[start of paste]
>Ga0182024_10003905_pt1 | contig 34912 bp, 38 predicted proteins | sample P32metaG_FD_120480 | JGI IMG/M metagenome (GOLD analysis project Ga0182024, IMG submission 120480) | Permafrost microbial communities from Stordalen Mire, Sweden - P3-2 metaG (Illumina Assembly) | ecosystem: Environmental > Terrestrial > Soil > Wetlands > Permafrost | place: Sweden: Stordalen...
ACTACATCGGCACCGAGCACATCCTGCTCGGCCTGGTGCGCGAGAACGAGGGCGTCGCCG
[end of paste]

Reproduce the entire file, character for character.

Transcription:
>Ga0182024_10003905_pt1 | contig 34912 bp, 38 predicted proteins | sample P32metaG_FD_120480 | JGI IMG/M metagenome (GOLD analysis project Ga0182024, IMG submission 120480) | Permafrost microbial communities from Stordalen Mire, Sweden - P3-2 metaG (Illumina Assembly) | ecosystem: Environmental > Terrestrial > Soil > Wetlands > Permafrost | place: Sweden: Stordalen...
ACTACATCGGCACCGAGCACATCCTGCTCGGCCTGGTGCGCGAGAACGAGGGCGTCGCCG